Long-term reactivity transient analysis in an extended loss of all AC power at the Koeberg nuclear plant

Master Thesis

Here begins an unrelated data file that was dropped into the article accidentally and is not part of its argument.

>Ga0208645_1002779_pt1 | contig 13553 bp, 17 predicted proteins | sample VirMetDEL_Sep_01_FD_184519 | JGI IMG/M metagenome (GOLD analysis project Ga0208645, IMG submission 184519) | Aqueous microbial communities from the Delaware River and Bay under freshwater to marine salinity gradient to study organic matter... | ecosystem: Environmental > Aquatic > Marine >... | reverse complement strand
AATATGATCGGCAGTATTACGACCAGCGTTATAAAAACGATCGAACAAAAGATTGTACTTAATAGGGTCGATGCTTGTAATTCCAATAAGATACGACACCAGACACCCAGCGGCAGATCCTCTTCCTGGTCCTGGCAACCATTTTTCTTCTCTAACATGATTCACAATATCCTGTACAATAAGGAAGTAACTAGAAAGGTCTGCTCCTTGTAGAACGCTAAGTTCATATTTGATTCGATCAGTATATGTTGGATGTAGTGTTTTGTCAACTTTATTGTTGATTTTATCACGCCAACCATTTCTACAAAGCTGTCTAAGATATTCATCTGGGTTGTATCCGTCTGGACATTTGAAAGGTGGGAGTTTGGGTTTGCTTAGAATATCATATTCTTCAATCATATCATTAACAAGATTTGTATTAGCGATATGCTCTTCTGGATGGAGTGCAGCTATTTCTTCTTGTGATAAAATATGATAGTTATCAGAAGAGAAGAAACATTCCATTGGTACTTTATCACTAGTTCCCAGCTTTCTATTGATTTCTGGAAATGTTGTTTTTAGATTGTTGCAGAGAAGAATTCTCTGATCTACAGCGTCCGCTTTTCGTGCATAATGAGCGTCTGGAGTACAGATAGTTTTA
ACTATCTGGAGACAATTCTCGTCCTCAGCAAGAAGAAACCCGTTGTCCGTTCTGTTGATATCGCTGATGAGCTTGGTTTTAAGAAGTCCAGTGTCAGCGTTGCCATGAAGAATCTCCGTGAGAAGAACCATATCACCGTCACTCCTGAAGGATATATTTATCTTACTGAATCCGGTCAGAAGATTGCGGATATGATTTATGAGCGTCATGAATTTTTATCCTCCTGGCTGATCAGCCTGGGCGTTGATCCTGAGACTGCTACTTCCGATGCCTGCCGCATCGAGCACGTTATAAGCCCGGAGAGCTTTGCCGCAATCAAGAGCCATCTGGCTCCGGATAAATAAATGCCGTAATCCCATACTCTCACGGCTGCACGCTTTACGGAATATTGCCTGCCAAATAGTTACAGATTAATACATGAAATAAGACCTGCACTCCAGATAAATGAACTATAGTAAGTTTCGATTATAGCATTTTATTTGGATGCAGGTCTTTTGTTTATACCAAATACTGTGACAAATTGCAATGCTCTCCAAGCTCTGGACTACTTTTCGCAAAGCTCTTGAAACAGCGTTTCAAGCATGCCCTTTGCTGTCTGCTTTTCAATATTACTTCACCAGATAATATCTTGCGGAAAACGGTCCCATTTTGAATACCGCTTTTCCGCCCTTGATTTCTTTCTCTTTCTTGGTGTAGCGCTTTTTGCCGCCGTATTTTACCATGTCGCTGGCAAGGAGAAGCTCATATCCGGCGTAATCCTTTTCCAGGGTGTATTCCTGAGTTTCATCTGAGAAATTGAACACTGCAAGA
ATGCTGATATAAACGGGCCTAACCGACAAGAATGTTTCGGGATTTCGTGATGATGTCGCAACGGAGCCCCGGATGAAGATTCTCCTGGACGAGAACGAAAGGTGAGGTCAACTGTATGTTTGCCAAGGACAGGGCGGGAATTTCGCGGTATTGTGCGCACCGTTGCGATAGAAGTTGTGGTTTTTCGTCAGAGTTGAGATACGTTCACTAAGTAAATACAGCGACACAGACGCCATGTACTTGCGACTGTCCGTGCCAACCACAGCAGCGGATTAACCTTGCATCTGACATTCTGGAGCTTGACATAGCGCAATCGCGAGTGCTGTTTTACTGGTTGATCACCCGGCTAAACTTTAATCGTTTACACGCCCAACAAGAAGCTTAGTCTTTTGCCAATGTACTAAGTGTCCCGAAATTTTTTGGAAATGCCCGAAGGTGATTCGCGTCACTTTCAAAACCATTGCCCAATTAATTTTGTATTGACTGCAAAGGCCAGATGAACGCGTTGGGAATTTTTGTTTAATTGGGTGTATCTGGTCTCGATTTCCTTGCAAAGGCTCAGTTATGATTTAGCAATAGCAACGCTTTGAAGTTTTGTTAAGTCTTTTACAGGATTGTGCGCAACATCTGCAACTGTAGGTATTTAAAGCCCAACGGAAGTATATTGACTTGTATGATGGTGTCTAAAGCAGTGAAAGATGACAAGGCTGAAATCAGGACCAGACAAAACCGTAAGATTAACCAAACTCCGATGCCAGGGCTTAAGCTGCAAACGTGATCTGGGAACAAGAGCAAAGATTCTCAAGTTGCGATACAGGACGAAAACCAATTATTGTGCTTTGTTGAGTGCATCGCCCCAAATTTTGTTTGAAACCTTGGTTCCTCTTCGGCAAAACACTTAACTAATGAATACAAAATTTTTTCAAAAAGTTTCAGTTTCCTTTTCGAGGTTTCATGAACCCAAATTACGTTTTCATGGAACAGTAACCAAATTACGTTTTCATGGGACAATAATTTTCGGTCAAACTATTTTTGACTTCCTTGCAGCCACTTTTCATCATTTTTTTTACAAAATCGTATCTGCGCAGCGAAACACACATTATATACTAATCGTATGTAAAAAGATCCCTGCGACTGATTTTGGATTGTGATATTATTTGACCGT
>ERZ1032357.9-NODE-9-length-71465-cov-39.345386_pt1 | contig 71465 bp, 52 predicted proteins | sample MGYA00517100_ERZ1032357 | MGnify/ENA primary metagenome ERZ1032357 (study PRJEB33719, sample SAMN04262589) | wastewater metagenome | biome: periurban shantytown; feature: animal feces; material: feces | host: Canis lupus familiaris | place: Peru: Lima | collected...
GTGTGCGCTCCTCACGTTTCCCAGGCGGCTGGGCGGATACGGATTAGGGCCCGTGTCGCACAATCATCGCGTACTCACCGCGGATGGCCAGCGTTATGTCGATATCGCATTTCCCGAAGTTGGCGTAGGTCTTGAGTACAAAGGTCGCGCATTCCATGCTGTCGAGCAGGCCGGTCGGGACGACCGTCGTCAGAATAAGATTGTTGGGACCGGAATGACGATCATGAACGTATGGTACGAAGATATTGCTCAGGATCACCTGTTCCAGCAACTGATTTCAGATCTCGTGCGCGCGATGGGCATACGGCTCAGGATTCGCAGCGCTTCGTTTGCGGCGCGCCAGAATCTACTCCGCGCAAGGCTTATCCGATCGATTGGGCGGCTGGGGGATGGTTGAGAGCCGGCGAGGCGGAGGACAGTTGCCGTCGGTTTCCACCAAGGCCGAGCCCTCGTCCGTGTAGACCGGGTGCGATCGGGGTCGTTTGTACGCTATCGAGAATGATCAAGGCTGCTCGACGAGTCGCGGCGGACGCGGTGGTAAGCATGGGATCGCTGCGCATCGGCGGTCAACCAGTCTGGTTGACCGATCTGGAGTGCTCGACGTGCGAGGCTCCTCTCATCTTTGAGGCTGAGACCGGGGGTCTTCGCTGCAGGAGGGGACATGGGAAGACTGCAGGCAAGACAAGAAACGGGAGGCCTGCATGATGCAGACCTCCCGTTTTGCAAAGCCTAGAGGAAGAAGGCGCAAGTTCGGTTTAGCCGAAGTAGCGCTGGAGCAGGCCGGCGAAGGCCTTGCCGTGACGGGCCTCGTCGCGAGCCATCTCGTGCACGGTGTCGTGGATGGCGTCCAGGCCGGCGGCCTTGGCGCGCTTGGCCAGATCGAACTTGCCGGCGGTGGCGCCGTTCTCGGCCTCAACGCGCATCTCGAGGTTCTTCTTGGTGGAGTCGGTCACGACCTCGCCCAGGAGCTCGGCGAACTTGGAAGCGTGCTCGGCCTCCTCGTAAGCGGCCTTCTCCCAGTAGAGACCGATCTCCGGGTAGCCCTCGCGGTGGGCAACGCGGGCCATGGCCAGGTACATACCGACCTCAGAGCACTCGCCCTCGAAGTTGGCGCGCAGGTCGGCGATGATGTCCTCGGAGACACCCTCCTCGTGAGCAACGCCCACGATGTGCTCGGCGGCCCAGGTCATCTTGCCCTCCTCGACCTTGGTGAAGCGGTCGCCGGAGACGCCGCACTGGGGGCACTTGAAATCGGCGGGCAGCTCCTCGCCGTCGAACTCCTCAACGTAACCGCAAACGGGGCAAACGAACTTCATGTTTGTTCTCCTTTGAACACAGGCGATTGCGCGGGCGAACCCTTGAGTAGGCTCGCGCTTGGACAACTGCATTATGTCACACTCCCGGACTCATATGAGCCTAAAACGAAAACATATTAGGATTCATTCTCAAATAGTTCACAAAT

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This study investigates, through neutronics and thermodynamic modelling of the Koeberg Nuclear Station, a 900 MW pressurized water reactor (PWR), whether extended loss of all AC power (ELAP) scenarios will result in an uncontrolled return to criticality. The purpose is to determine whether recriticality can be avoided without performing plant modifications, or significantly adjusting the existing procedures to depressurize the primary system. The concern is that many currently proposed solutions introduce the risk of further complications, such as a loss of reactor coolant accident (LOCA). The Fukushima Daiichi accident in 2011 was caused by a tsunami that resulted in an extended loss of all AC power at the power station, causing a major nuclear accident, highlighting the importance of introducing measures to deal with ELAP scenarios over and above the short-term AC power loss scenarios previously catered for. The immediate concern in an ELAP is to ensure sufficient removal of heat from the primary system. This is achieved by providing adequate secondary side feed-water and steam-evacuation capability from the steam generators, and maintaining an adequate volume of borated water in the primary system, to prevent overheating of the reactor core. However, in the ELAP scenario, a long-term reactivity concern develops as additional reactivity is introduced into the core by the cooling of the moderator (during the course of recovery actions) which is compounded by the decay of neutron poisons in the core. The xenon isotope 135Xe is a significant neutron poison which accumulates in the fuel of an operating nuclear reactor. Its presence in the fuel of a recently-tripped reactor initially helps to maintain subcriticality, but this eventually decays away. This depletion starts at about 8 hours after a reactor trip, gradually adding more reactivity to the core. If borated water cannot be injected into the primary system to compensate for this, the reactor could return to criticality in an uncontrolled manner. Although this would be self-limiting (due to re-heating of the moderator and fuel), and not catastrophic in itself, the undesired generation of additional nuclear power in the reactor would, by consuming already limited supplies of cooling water, decrease the time available for recovery before the fuel in the reactor core overheats and melts. Utilities have made proposals to maintain sub-criticality in an ELAP scenario, which do not require AC power. They involve introducing boron into the primary system. They are often costly, and some proposals require the operator to open the primary system relief valves, introducing an additional risk of a failure of the relief valves to close, leading to a loss of coolant accident, and a core melt. The primary aim of the study was to determine, in an ELAP scenario, whether it is necessary to provide additional boron injection (over and above the existing accumulator inventory) to maintain the reactor sub-criticality. This was achieved using neutronics and thermodynamic modelling of Koeberg Nuclear Power Station. Another area of focus was to confirm that the existing cooldown strategies to mitigate ELAP events, are sufficient to maintain sub-criticality. After modelling and assessing the ELAP scenario over four different stages of the fuel cycle, it was concluded that, with best estimate assumptions, the selected reactivity acceptance criteria were met. However, with assumptions that envelope the majority of fuel cycle variances and code uncertainty (i.e. greater than 97.5% of cases), meeting the acceptance criteria for the latter part of the fuel cycle could not be demonstrated. Some potential solutions to ensure long-term sub-criticality are proposed.